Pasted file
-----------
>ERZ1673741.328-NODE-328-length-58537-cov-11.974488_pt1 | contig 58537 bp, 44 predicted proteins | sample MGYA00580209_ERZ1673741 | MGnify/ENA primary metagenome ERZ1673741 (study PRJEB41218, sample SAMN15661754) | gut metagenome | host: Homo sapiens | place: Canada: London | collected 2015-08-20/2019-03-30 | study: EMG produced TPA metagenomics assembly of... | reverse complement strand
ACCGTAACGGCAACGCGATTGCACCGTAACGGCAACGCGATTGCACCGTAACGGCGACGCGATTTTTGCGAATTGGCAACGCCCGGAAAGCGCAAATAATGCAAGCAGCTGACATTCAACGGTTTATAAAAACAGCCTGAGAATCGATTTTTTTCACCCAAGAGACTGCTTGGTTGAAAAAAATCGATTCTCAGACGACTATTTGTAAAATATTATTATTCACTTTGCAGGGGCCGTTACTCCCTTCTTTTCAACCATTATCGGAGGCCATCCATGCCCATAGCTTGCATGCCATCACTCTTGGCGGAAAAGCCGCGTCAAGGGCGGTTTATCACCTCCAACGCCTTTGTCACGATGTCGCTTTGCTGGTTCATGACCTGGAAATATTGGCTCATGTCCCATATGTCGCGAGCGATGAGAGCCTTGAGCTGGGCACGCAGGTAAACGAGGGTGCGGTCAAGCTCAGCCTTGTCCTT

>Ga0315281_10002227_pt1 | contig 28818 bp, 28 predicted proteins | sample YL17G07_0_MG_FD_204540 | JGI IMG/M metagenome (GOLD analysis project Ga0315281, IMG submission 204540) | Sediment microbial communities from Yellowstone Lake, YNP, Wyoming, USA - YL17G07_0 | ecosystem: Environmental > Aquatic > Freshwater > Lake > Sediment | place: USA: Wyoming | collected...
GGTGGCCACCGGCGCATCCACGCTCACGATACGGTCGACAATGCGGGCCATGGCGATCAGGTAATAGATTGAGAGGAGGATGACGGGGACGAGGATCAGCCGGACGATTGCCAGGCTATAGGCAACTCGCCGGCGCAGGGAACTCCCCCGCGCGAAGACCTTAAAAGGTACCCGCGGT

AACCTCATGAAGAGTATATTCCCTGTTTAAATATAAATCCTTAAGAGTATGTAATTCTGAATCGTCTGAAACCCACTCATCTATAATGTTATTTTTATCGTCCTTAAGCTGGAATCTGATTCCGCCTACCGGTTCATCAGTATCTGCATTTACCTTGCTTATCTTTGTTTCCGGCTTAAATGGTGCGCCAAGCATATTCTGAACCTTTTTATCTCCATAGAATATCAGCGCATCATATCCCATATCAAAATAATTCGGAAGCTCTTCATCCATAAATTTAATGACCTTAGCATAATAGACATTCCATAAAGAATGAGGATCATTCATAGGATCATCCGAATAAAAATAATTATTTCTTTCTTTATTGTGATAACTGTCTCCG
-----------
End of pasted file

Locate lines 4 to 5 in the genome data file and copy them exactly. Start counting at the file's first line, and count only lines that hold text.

GGTGGCCACCGGCGCATCCACGCTCACGATACGGTCGACAATGCGGGCCATGGCGATCAGGTAATAGATTGAGAGGAGGATGACGGGGACGAGGATCAGCCGGACGATTGCCAGGCTATAGGCAACTCGCCGGCGCAGGGAACTCCCCCGCGCGAAGACCTTAAAAGGTACCCGCGGT

AACCTCATGAAGAGTATATTCCCTGTTTAAATATAAATCCTTAAGAGTATGTAATTCTGAATCGTCTGAAACCCACTCATCTATAATGTTATTTTTATCGTCCTTAAGCTGGAATCTGATTCCGCCTACCGGTTCATCAGTATCTGCATTTACCTTGCTTATCTTTGTTTCCGGCTTAAATGGTGCGCCAAGCATATTCTGAACCTTTTTATCTCCATAGAATATCAGCGCATCATATCCCATATCAAAATAATTCGGAAGCTCTTCATCCATAAATTTAATGACCTTAGCATAATAGACATTCCATAAAGAATGAGGATCATTCATAGGATCATCCGAATAAAAATAATTATTTCTTTCTTTATTGTGATAACTGTCTCCG